In a normal year, you’d expect truckload rates to be rising fast and high by the middle of June. And rates are rising, in fact, but this is not the sharp peak that most truckers were hoping for. Not yet, anyway.
Good News: Jobs and Harvests
The U.S. added 2.5 million jobs in May, an encouraging sign. The unemployment rate improved, but only to 13.3%, which is still very high. The Federal Reserve predicted that nationwide unemployment won’t dip below 9% before the end of the year, compared to the 3.5% rate that prevailed before COVID-19 arrived.
The good news is that as most U.S. states and metro areas re-open, shoppers are returning to stores to spend their new salaries or their COVID bonuses, just as produce season is kicking into high gear in Central California and the Southeastern states. As long as those trends continue, they’ll build demand for trucking, which typically supports higher rates.
In fact, DAT reported last week that the load-to-truck ratio for dry vans jumped back up to 2.9 loads per truck, as a national average. That’s a big jump from 1.91 in May, and the ratios are starting to look more like 2019. It wasn’t a good year, but it was a heckuva lot better than the last two months.
DAT also reported that the national average rate rose to $1.75 per mile for vans, including fuel, for the first half of this month. Again, that’s not great, but it’s a big improvement. Ratios and rates are trending up for flatbeds and reefers, as well, but not quite as dramatically.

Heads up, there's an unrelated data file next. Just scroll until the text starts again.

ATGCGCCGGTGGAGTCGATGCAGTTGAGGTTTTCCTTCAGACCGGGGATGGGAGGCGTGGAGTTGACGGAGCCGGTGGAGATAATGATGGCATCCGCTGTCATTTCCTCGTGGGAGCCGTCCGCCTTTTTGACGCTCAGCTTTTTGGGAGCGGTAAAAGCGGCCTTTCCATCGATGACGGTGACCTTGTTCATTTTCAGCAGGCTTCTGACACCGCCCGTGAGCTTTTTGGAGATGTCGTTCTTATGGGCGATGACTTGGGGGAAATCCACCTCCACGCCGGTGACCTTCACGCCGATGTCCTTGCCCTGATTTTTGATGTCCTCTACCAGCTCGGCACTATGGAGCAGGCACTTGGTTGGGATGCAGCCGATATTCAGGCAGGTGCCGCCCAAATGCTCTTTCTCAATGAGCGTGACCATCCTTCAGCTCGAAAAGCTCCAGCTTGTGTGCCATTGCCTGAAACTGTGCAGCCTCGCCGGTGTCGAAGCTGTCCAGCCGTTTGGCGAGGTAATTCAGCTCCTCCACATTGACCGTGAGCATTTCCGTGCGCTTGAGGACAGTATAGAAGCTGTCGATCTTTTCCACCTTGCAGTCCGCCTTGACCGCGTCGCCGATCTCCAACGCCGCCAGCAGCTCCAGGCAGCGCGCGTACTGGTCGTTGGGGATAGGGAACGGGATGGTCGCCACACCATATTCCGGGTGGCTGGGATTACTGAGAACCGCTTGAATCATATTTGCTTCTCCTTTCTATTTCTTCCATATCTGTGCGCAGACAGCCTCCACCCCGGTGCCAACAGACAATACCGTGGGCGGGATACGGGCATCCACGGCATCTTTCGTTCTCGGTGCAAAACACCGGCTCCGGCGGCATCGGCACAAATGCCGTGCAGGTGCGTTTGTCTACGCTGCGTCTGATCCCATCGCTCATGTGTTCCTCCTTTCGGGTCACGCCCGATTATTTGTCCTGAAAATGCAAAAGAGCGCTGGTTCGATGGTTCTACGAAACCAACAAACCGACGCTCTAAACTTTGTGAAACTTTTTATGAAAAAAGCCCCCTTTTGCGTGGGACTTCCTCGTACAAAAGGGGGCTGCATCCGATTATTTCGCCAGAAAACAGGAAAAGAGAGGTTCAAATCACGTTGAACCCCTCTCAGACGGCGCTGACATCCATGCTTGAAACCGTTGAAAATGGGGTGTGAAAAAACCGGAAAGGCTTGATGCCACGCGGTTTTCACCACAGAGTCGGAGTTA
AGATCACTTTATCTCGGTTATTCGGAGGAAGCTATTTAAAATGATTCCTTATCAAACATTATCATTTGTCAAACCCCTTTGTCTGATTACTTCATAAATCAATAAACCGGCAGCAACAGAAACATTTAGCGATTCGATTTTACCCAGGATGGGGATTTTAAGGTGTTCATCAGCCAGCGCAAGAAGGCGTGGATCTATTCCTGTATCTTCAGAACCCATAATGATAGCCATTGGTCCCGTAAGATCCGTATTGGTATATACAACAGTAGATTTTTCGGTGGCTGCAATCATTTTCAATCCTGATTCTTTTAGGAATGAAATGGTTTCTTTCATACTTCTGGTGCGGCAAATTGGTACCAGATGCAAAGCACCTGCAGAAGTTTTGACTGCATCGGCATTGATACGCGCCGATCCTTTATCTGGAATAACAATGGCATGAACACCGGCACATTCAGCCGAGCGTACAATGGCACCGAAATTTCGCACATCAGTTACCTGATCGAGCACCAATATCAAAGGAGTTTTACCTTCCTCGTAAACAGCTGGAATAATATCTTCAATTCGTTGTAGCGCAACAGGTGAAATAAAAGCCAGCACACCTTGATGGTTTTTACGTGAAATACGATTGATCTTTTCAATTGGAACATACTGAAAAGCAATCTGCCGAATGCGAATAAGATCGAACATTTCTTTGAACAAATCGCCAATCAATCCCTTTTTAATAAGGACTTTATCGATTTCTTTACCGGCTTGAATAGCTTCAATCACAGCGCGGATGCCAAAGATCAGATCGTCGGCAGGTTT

Texas is Hot for Vans
Several markets and lanes in Texas were hot spots for van freight last week, according to DAT. Some of the heat was probably due to the clean-up following Tropical Storm Cristobal, which buffeted Texas, Louisiana, and Mississippi with high winds and torrential rain, before heading north into Missouri and Ohio.
In Cristobal’s wake, lanes from Texas to Louisiana and back got the biggest price boost. DAT reported:
- Houston to New Orleans gained 23 cents to $2.46
- Dallas to New Orleans added 24 cents, to land at $2.04
- The return trip from New Orleans to Dallas added 17 cents to $1.83
Bad News: Small Businesses Won’t Re-Open
Unfortunately, those rising trends won’t necessarily continue. Produce season doesn’t last forever, even in a good year. In fact, the impact of harvest on reefer and van rates usually tails off right after the Fourth of July.
Plus, parts of the economy may not re-open any time soon, if ever. Small business owners may not have the resources to staff up and replenish inventories after a revenue-free hiatus of three or four months.
Hospitality-related industries were hit hard in the last few months, as travel and tourism ground to a halt. Hotels, restaurants, bars, casinos, amusement parks, airports, and commercial flights lost nearly 8 million jobs in April alone, including 5.5 million food service workers. Add manufacturing and service jobs, and the positive May employment report seems a lot less significant.
Those millions of laid-off and furloughed workers cut back on purchases, as did the thousands of businesses that were shut down. All those freight flows dried up, and it could be a long time before they return to pre-COVID levels.
Going forward, millions of Americans will go back to work, and the economy starts to recover. Freight volumes will increase, but it won’t be a smooth ride, and trends probably won’t follow the typical seasonal patterns.
Every week brings a new trend, so stay tuned to Freight Broker Live and stay up-to-date on the fast-changing freight economy.